One of the wonderful things about living in Cascadia is the sense that the earth beneath our feet is very much alive. This is a land of volcanoes, hotsprings, and earthquakes—a place where geology is no distant abstraction. Even the region’s name, Cascadia, is shared with a large subduction zone in the north Pacific where one continental shelf is sliding beneath another.
Yet in spite of everything, and apart from a few expensive seismic retrofits and construction projects, we Cascadians are pretty glib about our potentially catastrophic footing. But we can live in tranquil ignorance no longer: a fascinating new book blends history and geography to tell the story of a tsunami that struck Japan in 1700. The cause? A huge earthquake in Cascadia—estimated between a magnitude 8.7 and 9.2—that sent floods rippling across the Pacific.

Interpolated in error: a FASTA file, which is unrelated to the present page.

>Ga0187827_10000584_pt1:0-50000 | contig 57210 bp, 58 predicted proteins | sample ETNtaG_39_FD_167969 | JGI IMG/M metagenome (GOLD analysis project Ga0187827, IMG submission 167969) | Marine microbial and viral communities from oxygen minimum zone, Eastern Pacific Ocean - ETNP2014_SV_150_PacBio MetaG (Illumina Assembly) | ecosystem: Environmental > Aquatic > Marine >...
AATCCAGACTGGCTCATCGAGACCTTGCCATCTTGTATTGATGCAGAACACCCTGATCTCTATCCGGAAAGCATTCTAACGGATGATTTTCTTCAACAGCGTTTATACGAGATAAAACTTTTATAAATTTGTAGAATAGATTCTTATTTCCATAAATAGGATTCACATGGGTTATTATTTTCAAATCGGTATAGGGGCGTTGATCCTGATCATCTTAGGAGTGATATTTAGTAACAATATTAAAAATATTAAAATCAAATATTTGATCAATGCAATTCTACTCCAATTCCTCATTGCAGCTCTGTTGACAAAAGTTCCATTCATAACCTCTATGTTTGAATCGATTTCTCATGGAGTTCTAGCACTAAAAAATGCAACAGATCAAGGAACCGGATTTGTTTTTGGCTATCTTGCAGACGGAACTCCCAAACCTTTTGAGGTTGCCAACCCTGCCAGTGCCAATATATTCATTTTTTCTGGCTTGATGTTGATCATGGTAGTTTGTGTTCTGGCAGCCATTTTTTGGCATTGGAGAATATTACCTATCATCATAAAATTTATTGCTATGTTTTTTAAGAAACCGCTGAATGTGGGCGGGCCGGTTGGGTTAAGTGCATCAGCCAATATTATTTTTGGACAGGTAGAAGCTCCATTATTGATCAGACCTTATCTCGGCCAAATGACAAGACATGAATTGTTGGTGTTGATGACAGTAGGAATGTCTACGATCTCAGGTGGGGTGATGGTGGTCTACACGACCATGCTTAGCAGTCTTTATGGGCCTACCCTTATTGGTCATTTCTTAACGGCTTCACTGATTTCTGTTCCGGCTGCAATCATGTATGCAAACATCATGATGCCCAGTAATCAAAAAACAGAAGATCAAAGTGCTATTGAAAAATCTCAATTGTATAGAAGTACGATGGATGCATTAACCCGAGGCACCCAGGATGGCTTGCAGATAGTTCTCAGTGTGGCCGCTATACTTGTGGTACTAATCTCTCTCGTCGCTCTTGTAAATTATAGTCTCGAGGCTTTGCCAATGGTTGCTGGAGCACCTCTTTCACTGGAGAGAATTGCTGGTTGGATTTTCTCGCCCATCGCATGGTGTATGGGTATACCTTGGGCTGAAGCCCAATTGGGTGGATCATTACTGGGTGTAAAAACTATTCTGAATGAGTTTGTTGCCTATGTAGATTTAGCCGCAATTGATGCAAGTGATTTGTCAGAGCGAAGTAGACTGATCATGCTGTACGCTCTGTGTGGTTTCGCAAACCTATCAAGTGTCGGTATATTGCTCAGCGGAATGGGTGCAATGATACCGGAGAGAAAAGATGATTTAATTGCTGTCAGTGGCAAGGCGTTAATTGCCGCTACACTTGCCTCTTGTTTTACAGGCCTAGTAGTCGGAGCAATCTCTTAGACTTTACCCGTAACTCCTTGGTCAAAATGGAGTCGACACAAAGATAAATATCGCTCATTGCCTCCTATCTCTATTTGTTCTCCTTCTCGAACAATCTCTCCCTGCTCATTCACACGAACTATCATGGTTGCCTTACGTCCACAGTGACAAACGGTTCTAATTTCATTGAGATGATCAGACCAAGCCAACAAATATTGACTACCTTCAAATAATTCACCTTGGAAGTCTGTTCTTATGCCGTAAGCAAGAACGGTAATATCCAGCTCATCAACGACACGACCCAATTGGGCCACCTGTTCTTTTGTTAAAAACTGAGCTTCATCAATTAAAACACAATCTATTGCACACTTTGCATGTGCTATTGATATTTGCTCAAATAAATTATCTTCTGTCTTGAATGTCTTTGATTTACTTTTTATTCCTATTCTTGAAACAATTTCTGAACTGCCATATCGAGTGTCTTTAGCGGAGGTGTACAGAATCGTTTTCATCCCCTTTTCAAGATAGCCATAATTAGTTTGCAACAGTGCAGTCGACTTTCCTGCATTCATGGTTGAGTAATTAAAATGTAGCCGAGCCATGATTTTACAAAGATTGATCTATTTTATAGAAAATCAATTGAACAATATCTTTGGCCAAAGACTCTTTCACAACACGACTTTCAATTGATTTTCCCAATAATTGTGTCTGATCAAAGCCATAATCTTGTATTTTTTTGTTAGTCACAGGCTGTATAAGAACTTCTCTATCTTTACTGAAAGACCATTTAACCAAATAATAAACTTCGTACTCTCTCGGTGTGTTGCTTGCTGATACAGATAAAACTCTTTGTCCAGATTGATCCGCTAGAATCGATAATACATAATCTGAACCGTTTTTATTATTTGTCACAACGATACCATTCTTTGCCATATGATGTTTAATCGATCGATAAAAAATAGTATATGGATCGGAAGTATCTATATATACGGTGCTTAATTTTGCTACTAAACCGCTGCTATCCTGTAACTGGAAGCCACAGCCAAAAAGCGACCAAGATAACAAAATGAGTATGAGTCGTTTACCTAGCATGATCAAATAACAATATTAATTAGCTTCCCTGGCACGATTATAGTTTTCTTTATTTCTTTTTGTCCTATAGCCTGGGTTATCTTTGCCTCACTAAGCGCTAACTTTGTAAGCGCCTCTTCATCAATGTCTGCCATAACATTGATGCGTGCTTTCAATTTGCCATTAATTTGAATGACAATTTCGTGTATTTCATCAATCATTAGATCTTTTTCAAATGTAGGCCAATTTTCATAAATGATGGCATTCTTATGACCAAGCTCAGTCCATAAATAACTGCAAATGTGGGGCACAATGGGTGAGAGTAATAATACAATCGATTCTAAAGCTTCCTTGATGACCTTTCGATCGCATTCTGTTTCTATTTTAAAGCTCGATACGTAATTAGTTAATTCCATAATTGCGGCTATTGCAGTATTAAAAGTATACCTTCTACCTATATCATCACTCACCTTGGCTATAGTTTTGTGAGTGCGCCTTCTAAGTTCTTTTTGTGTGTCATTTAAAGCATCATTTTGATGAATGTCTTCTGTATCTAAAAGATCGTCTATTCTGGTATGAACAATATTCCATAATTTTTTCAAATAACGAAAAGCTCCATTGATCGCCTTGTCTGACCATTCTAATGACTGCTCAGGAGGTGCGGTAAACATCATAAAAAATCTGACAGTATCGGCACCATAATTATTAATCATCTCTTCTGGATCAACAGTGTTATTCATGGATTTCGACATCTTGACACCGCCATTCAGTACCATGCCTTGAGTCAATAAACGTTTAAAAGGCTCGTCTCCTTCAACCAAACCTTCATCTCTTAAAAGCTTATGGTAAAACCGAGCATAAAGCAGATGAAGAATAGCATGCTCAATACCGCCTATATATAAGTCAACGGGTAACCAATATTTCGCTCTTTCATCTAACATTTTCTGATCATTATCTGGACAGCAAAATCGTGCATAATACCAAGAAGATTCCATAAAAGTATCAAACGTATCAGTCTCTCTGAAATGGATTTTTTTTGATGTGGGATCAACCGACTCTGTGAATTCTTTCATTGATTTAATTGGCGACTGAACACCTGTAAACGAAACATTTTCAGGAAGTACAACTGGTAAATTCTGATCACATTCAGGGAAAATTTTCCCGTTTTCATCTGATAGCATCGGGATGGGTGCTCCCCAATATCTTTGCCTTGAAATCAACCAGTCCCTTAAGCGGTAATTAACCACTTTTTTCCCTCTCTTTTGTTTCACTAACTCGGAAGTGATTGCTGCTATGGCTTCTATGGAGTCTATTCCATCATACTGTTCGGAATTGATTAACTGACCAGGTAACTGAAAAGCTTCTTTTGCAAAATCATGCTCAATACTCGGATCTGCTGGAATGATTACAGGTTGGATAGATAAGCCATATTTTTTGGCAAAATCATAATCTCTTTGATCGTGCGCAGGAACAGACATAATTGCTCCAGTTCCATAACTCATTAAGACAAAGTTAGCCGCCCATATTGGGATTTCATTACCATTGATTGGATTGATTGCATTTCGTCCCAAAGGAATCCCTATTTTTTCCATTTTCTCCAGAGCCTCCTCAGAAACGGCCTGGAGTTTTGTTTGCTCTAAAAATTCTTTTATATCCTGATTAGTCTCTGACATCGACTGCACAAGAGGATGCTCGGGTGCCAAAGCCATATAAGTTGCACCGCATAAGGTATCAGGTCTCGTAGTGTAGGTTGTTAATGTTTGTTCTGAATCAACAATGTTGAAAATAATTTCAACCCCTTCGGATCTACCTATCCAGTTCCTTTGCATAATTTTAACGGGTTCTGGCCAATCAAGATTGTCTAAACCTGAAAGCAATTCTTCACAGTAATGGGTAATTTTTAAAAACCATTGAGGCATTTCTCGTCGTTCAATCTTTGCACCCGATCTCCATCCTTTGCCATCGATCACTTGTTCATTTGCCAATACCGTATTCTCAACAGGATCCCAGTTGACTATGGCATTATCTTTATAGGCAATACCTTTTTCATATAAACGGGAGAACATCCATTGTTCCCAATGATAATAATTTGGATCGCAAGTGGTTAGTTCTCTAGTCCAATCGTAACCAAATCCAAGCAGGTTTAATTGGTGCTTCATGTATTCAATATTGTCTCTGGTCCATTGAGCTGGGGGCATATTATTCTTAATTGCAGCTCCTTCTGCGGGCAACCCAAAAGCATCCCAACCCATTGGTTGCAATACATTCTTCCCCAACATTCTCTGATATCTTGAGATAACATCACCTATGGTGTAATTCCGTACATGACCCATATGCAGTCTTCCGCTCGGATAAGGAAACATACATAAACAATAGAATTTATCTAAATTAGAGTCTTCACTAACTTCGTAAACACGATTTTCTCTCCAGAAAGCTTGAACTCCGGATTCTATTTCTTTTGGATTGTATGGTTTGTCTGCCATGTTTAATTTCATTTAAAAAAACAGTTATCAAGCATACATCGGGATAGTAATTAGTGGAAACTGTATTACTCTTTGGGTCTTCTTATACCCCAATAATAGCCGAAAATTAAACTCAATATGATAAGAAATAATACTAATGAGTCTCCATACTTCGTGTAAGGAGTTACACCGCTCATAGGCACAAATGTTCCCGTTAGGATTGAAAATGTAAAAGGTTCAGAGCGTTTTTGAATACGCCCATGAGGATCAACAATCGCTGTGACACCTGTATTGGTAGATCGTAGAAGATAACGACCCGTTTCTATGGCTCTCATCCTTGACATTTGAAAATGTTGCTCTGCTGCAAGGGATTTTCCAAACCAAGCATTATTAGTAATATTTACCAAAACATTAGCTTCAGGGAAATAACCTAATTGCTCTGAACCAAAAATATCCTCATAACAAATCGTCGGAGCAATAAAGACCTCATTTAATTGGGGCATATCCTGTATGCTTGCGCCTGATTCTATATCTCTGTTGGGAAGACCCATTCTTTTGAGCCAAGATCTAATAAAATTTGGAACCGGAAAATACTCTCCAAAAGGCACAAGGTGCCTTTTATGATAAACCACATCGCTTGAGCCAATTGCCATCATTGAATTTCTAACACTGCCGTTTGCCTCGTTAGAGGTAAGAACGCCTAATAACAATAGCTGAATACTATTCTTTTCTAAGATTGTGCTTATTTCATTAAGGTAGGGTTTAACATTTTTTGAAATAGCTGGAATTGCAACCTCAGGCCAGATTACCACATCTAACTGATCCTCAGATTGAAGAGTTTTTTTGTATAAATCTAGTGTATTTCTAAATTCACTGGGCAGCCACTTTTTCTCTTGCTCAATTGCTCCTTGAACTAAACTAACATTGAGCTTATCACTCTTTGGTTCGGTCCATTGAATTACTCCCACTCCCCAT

We’re all too familiar with the horrifying effects of big earthquakes—the Southeast Asian tsunami and the recent earthquake in Pakistan. But what would happen if a similar sized quake struck again in Cascadia? And what lessons can we learn from the history of the Northwest before it was inhabited by Europeans? Well, I’ve just now cracked the cover but I’m about to find out. And if you’re looking for a Christmas gift for a geeky naturalist type, check out The Orphan Tsunami of 1700.